Weed Control Using Biocontrol Agents

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 What is Biocontrol?
Ragwort Flea Beetle1

Biocontrol or biological control is the use of one or more host specific organisms, such as an insect or plant disease, to control weeds. Once introduced and established, populations of these biocontrol organisms build up to very high levels, due to the abundance of the weed, and eventually their attack results in the decline in weed biomass, reproduction and/or populations.

Biocontrol is risky, it is important the agents do not become pests themselves. So before exotic agents can be released into Australia they are extensively tested to make sure they are host specific i.e. only attack the weed species. Once approved, they are bred up, usually by government agencies in laboratory and greenhouse conditions, where they can be nurtured and monitored. Not all agents tested are successful.

Gorse Spider Mite3The next step is to establish nursery sites in areas where the target weeds are causing problems. There is no guarantee that exotic agents will be able to cope with Australian and/or Tasmanian conditions. If the agents become well established, it is then possible to use these nursery sites to supply other sites and over time they should be self-sustaining.

What can Biocontrol Do?

Other control methods, such as chemicals and manual removal, need continual reapplication. There are also some sites that are difficult to get to or that chemicals are unsuitable. Biocontrol agents, once established, are self-sustaining and should not need reapplication. This reduces the costs and effort required to control weeds in the long term. Although initial costs for testing and breeding are expensive (undertaken by government agencies and research institutions), once established in the environment the costs to the land holder are negligible.

Biocontrol agents are also natural and do not rely on chemicals that may adversely impact the environment. Once established they are able to spread, until they’re stopped by physical, environmental or chemical barriers, just as they would in their native range. This means that they have an ability to be a landscape scale solution, allowing for out-competed native plants to recolonise.

Disadvantages of Biocontrol?

It is important to remember that biocontrol will not totally eradicate a weed, and so may not be the ‘silver bullet’ of weed control. It also takes time for control agents to establish and achieve successful control. Impact and success of biocontrol agents on target weeds is unpredictable, it depends on elements such as the site, number of agents, and traits of the individual weeds. Weather, chemicals, reduced weed density or mismanagement can also eliminate the biocontrol agents.

But it should reduce its vigour and abundance to a level that is either tolerable or that can be managed by more conventional means. In the long term, a more natural balance between the weed and its predators is achieved. Best results have occurred when more than one agent attacks a specific weed and/or when it is part of an integrated management program.

Availability of Biocontrol Agents.

It is important to establish nursery sites in local areas under local conditions. These sites need to be protected while numbers build up. For this reason they need to be in areas where exposure to herbicides and cultivation are generally at a minimum. The specific needs will vary with the type of agents being used. Once established and acclimatised to a local area they may be transported locally to increase the rate of spread.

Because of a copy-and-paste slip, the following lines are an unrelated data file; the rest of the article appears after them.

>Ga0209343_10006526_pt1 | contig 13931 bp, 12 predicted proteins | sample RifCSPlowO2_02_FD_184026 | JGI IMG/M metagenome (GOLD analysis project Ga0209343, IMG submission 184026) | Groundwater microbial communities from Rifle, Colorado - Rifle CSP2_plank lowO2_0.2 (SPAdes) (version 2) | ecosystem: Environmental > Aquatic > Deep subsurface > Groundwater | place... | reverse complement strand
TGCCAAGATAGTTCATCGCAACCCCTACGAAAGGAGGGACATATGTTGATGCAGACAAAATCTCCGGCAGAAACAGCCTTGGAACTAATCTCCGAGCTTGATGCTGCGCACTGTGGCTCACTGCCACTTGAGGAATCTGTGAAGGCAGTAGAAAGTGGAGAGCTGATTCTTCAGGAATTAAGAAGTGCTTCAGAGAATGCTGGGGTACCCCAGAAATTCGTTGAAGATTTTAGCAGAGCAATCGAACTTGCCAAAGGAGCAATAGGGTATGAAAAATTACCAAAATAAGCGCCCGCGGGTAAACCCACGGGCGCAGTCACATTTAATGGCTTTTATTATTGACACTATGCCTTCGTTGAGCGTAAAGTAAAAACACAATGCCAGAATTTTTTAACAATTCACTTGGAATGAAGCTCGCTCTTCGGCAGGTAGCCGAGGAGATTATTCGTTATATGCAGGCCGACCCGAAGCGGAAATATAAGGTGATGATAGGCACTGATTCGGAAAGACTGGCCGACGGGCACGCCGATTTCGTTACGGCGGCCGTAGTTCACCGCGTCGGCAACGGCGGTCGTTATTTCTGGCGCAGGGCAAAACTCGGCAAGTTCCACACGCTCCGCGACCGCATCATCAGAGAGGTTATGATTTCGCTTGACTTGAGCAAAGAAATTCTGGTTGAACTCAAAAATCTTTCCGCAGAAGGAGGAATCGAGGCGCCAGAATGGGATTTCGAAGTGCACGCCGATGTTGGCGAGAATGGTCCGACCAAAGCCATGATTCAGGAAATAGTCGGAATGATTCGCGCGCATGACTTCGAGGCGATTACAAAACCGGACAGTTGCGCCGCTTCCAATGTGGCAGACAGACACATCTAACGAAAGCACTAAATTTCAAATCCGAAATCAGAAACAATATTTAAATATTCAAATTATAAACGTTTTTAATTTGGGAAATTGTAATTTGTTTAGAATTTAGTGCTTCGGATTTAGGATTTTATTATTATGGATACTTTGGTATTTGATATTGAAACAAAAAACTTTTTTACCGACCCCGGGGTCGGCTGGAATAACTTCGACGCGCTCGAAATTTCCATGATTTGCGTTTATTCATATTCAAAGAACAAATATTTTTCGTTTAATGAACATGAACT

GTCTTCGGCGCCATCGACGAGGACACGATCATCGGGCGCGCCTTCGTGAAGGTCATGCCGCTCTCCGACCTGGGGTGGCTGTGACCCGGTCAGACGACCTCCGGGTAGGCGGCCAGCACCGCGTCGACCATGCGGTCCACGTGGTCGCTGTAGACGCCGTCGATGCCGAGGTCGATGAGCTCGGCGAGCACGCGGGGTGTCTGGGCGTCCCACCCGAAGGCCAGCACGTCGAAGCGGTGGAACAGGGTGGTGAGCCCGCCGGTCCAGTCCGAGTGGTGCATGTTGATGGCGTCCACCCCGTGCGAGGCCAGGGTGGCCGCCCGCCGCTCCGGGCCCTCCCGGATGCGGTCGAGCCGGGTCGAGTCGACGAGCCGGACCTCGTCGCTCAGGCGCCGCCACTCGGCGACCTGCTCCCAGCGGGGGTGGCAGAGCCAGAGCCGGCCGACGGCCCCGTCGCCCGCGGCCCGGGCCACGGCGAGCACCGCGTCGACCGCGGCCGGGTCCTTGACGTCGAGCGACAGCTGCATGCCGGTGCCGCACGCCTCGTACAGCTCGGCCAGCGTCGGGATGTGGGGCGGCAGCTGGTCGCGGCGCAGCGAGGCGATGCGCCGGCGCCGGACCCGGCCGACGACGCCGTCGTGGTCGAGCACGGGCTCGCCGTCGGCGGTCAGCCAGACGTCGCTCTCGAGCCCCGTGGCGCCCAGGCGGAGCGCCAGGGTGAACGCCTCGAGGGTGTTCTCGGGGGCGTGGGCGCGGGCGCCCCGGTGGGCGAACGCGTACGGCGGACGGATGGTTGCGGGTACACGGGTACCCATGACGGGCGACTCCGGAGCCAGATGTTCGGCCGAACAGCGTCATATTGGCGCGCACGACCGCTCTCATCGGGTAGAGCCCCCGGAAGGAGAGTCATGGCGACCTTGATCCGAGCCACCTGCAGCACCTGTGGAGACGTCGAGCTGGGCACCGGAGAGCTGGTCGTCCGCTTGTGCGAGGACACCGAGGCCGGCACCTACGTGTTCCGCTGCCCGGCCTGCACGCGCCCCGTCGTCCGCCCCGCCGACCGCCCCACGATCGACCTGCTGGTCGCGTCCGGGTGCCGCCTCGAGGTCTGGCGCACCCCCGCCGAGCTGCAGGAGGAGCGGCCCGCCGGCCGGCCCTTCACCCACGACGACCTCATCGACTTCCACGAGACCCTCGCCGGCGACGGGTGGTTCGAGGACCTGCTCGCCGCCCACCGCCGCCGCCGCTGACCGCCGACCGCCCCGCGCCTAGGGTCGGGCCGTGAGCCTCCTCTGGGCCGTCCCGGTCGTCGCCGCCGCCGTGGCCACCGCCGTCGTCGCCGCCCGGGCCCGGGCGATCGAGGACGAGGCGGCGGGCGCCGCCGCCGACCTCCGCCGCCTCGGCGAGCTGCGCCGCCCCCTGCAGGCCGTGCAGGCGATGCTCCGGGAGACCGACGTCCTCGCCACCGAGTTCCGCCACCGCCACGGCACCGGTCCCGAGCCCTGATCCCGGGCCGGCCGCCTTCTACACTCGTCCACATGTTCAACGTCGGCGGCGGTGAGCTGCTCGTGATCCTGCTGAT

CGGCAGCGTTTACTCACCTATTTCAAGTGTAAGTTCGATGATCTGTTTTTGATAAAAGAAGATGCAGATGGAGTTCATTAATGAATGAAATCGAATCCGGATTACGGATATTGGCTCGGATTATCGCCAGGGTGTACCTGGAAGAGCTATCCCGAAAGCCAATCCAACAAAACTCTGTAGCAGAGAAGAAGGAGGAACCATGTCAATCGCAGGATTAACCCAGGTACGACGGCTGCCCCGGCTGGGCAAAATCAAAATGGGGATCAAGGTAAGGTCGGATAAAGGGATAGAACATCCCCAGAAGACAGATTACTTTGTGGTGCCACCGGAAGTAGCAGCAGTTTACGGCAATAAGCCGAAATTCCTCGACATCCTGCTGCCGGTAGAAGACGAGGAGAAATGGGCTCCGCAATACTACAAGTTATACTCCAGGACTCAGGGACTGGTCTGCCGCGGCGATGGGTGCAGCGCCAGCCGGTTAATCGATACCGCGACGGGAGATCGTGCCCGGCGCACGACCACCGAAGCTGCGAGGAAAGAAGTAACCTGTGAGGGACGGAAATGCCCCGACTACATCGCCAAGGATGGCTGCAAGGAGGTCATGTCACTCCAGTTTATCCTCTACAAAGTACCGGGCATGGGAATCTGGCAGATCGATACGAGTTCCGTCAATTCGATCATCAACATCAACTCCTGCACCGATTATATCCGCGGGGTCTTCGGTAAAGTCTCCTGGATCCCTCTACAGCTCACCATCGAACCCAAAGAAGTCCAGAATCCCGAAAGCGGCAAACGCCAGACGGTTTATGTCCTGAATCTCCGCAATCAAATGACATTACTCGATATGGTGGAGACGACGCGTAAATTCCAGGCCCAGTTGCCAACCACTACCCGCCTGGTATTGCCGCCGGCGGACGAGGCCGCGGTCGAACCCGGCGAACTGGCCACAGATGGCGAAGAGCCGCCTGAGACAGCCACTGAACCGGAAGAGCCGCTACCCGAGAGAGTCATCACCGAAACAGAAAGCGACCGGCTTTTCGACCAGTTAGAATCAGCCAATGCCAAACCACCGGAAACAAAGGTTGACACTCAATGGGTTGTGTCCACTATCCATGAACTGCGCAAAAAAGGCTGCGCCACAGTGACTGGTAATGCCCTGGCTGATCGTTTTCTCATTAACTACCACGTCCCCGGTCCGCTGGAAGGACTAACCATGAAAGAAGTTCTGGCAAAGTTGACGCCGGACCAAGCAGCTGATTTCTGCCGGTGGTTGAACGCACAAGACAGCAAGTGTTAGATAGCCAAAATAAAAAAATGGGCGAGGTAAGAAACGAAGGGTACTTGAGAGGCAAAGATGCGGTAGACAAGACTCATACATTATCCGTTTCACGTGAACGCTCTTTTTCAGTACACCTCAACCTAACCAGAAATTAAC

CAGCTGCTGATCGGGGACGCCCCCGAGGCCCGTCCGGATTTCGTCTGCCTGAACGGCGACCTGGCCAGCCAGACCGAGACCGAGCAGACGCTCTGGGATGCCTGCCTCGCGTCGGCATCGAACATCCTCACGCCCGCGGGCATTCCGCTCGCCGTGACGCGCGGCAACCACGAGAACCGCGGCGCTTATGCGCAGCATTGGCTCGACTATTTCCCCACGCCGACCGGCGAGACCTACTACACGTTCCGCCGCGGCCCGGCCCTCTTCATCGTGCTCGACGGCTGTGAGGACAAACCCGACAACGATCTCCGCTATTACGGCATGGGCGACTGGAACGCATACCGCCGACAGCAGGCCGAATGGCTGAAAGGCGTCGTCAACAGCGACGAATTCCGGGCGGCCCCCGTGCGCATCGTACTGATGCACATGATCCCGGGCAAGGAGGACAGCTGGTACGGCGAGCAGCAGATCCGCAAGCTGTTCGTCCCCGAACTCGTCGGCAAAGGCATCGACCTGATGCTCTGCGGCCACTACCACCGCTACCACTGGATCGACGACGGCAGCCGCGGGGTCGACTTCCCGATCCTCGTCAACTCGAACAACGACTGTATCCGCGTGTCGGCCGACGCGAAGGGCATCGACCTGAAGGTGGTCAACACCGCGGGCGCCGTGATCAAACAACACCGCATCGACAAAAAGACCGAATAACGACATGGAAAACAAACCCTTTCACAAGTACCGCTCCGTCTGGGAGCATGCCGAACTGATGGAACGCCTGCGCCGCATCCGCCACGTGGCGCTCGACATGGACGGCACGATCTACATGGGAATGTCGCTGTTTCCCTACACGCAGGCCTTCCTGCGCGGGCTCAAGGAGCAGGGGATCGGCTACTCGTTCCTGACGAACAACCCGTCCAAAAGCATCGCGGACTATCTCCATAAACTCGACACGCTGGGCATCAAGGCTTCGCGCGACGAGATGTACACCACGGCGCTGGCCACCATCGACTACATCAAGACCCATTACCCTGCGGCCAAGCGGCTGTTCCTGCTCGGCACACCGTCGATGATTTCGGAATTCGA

Various states in Australia are working on different biological control agents and there are already some successful releases of agents in Tasmania. Some have increased enough in populations to be self-sustaining, others still need a helping hand with nursery sites and manual spread.

Tamar NRM is developing a community-led biological control action plan for long-term operation with multi-species that would result in relatively low-cost management of a number of established weed species. A field day in December 2019 kick-started the development process for the first two species – gorse and Paterson’s curse. A third species was added when the February 2020 Ragwort Raids were used to assess the status of the Ragwort biocontrol agents in the Tamar area.  Further community involvement for these and other weed species will take place over the next twelve months.

A key part of the biocontrol action plan will be to source existing approved agents for release in the local area, to establish nursery sites of agents where we can and to educate the community on how to distribute the agents that are available. Once established in our area, the agents’ natural increase in range can be facilitated by community and Landcare groups much as dung beetles have been in the past.

Before You Start

Before you attempt to implement biocontrol, make sure:

  • you have identified target weeds correctly (all are host specific so if the weed is miss-identified there will be no response at all)
  • you have obtained the required permits for transport and release (and landholder/manager permission if not on your land)
  • you can obtain approved agents from a reliable source
  • you have a good understanding of the likelihood of success and have considered the need to integrate biological control with other methods of control
  • that adequate measures have been implemented to prevent dispersal when transporting materials, such as sealed containers
  • you are ready to release the agents straight away, as many do not last long away from their hosts.